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Germany

Far-Right NPD Loses Appeal, Faces Hefty Fine

Germany's far-right National Democratic Party lost its appeal to reverse an 870,000 euro ($1.3 million) fine for the abuse of government subsidies.

Peter Marx speaking at an outoor rally

NPD General Secretary Peter Marx accused the government of trying to bankrupt the party

The ruling on Tuesday, May 20, had judges from the Berlin administrative tribunal upholding a penalty for filing false accounts from 1997 to 1999 by inserting income from fictitious donations.

This meant most of the government subsidies, an amount granted to all German political parties in proportion to their votes and fundraising, were made void for those years.

The NPD, which has seats in two of the 16 German states but no representation at federal level, was accused of cheating on the formula by booking campaign work by its members in Thuringia state, such as leafleting and photocopying, as equivalent to cash donations. The tribunal condemned this, saying the members of other parties did such work without any reward.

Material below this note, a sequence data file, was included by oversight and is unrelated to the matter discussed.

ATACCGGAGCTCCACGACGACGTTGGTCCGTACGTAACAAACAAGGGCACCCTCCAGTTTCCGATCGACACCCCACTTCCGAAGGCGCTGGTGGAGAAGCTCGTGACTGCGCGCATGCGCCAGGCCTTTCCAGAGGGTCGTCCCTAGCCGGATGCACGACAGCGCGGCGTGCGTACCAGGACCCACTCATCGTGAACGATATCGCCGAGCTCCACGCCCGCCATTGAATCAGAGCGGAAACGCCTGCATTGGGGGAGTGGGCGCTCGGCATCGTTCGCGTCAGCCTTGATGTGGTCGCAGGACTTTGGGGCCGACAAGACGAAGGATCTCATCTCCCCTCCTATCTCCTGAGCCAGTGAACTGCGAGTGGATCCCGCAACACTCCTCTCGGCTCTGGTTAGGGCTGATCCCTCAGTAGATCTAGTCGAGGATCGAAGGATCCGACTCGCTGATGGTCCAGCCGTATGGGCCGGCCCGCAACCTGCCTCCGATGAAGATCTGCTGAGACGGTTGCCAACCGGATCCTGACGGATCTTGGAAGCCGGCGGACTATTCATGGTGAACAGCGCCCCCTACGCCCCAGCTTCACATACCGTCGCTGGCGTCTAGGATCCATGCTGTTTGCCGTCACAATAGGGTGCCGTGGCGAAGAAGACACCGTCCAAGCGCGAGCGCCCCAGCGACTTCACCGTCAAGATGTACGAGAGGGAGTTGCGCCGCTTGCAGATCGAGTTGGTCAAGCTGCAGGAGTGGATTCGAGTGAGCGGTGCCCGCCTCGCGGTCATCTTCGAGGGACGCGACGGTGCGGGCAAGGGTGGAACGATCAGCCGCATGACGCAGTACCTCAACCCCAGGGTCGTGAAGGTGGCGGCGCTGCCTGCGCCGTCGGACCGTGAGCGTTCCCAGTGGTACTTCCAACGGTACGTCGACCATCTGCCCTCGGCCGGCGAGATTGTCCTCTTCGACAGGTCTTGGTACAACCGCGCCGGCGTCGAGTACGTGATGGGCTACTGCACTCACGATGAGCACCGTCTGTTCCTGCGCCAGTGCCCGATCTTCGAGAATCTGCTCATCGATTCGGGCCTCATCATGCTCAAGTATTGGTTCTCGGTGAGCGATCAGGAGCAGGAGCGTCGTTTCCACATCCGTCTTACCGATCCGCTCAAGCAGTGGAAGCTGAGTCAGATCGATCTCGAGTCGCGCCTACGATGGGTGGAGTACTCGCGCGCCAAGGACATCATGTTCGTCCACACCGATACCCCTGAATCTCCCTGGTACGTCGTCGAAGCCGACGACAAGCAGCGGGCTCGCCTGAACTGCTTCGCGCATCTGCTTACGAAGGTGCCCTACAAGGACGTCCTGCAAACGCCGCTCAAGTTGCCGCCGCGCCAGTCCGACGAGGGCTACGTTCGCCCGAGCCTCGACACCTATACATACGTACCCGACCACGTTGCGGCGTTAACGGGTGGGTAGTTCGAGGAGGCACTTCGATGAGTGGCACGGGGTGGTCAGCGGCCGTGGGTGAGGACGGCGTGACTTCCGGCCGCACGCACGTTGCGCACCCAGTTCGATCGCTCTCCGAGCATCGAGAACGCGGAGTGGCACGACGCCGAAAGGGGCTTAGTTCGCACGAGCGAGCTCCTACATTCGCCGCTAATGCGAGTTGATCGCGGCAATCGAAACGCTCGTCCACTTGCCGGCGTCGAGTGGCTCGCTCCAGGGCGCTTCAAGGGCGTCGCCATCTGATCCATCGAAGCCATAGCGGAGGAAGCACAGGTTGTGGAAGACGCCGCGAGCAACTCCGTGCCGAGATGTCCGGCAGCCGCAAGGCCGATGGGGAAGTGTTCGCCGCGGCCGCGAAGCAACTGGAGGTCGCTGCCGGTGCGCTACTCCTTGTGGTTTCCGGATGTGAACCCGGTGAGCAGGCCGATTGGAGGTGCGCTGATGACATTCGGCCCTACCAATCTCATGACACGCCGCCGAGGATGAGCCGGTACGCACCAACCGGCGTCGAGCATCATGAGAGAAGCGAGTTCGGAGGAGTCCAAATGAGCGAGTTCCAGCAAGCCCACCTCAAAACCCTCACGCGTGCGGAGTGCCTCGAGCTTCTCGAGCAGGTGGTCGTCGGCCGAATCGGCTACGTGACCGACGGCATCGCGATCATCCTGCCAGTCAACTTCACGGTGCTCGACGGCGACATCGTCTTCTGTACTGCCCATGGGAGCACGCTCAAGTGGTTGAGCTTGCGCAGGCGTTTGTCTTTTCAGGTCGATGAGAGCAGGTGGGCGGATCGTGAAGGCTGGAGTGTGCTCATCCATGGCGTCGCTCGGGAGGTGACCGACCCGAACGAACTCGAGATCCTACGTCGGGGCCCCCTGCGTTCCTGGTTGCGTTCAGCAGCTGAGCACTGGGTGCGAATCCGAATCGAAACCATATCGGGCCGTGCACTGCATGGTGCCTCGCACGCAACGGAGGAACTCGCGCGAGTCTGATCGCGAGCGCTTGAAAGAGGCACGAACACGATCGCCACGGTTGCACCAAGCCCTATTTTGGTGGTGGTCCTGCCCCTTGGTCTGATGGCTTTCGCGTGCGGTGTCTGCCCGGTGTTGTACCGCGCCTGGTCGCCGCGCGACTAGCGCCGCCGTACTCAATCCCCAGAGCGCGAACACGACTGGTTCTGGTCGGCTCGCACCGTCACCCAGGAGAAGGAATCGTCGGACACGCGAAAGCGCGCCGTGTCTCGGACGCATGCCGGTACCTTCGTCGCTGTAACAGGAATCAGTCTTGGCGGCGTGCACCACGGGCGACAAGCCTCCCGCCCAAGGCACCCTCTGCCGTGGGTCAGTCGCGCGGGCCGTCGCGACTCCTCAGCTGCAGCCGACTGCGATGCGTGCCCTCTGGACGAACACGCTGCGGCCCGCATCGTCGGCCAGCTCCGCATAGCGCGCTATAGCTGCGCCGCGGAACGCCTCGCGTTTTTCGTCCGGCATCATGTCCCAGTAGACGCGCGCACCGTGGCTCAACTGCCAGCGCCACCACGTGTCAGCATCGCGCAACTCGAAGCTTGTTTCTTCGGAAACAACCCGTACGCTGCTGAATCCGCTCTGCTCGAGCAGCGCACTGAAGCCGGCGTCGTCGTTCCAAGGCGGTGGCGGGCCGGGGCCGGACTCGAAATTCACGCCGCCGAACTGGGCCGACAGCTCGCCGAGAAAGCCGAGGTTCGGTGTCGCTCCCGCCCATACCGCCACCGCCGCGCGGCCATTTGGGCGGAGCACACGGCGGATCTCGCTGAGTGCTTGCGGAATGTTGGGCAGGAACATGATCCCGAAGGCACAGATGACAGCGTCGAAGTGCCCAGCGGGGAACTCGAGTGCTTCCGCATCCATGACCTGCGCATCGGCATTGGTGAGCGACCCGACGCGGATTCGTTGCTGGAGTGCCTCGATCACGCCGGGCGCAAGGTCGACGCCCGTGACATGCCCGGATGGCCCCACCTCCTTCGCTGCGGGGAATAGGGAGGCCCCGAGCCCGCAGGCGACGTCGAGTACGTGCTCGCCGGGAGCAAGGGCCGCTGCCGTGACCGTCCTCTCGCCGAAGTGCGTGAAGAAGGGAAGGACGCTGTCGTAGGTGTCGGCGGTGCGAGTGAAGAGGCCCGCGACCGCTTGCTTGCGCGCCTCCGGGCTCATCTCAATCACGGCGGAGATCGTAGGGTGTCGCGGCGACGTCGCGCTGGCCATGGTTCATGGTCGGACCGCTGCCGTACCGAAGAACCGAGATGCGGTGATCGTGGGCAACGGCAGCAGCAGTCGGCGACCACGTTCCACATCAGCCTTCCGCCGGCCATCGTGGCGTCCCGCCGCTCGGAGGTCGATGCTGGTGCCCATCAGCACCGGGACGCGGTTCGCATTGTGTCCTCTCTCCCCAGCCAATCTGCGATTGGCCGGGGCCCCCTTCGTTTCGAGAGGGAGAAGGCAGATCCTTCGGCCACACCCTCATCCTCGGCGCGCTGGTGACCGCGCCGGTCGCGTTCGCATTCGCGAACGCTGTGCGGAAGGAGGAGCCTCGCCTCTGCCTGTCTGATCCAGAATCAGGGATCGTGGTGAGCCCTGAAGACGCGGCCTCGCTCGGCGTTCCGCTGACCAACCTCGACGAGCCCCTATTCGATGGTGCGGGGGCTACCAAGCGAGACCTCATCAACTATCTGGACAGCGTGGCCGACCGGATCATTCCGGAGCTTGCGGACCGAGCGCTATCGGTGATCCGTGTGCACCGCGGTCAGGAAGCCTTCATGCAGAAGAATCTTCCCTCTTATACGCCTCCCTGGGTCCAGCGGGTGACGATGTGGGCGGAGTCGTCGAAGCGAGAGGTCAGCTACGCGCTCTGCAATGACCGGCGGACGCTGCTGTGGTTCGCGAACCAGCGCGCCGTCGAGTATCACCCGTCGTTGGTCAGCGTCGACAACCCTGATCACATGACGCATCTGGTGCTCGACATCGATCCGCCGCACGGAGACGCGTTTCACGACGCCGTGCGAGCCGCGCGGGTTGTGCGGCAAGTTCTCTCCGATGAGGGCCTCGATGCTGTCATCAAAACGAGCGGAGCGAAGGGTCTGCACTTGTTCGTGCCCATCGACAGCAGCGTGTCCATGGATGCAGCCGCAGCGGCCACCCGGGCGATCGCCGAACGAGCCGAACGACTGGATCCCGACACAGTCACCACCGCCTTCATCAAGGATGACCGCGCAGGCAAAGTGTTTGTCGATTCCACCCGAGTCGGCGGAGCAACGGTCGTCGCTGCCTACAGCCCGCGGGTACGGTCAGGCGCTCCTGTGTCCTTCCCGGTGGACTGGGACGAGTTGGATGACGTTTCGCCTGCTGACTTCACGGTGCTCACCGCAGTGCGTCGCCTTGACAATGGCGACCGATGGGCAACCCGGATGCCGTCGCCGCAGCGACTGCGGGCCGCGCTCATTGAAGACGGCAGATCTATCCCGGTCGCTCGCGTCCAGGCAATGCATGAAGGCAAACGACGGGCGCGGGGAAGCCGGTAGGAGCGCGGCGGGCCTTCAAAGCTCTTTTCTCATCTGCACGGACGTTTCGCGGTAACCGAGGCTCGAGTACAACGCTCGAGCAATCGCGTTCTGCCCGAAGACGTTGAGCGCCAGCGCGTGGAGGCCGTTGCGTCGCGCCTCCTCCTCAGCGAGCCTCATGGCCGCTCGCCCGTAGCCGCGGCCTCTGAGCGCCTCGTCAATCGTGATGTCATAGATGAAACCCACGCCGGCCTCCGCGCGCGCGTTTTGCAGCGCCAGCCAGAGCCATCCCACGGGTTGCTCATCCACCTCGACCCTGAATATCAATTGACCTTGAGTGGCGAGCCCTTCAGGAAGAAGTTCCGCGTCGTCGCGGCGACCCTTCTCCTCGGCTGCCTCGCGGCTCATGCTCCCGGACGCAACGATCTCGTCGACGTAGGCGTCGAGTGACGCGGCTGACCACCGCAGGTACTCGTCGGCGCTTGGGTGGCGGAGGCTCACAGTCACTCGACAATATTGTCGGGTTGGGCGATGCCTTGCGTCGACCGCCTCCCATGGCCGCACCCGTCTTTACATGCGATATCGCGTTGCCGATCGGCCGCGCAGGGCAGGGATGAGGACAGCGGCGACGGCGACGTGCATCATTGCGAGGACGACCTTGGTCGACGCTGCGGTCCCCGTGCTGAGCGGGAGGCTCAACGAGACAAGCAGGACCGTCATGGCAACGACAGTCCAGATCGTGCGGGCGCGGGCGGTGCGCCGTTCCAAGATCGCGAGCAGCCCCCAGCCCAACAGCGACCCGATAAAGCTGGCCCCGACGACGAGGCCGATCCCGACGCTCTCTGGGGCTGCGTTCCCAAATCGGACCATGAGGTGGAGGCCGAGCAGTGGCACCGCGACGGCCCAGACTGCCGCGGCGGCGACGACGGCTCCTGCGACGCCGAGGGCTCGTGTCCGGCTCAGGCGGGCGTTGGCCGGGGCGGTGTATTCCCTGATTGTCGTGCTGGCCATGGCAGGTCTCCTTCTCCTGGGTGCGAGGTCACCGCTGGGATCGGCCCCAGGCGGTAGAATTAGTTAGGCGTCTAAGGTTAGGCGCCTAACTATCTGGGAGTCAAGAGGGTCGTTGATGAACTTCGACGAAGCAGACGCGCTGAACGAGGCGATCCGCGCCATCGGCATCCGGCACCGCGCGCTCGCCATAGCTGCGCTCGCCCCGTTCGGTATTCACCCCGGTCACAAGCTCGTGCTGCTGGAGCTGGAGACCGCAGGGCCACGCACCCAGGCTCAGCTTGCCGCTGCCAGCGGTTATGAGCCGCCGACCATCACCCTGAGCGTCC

Several of the other German political parties have been calling for the NPD to be shut down, charging that it is neo-Nazi; anti-democratic parties are barred from legal existence under the German constitution. The NPD refutes this allegation.

Audits to continue

The NPD general secretary, Peter Marx, accused the government of trying to bankrupt the party through audits.

All of Germany's political parties have only modest fund-raising capacities and instead receive large sums from government funds to pay staff and fund campaigning. They argue that neutral subsidies prevent them becoming beholden to rich donors.

Parliamentary counsel Christian Kirchberg said further audits of the NPD's regional chapters would follow.

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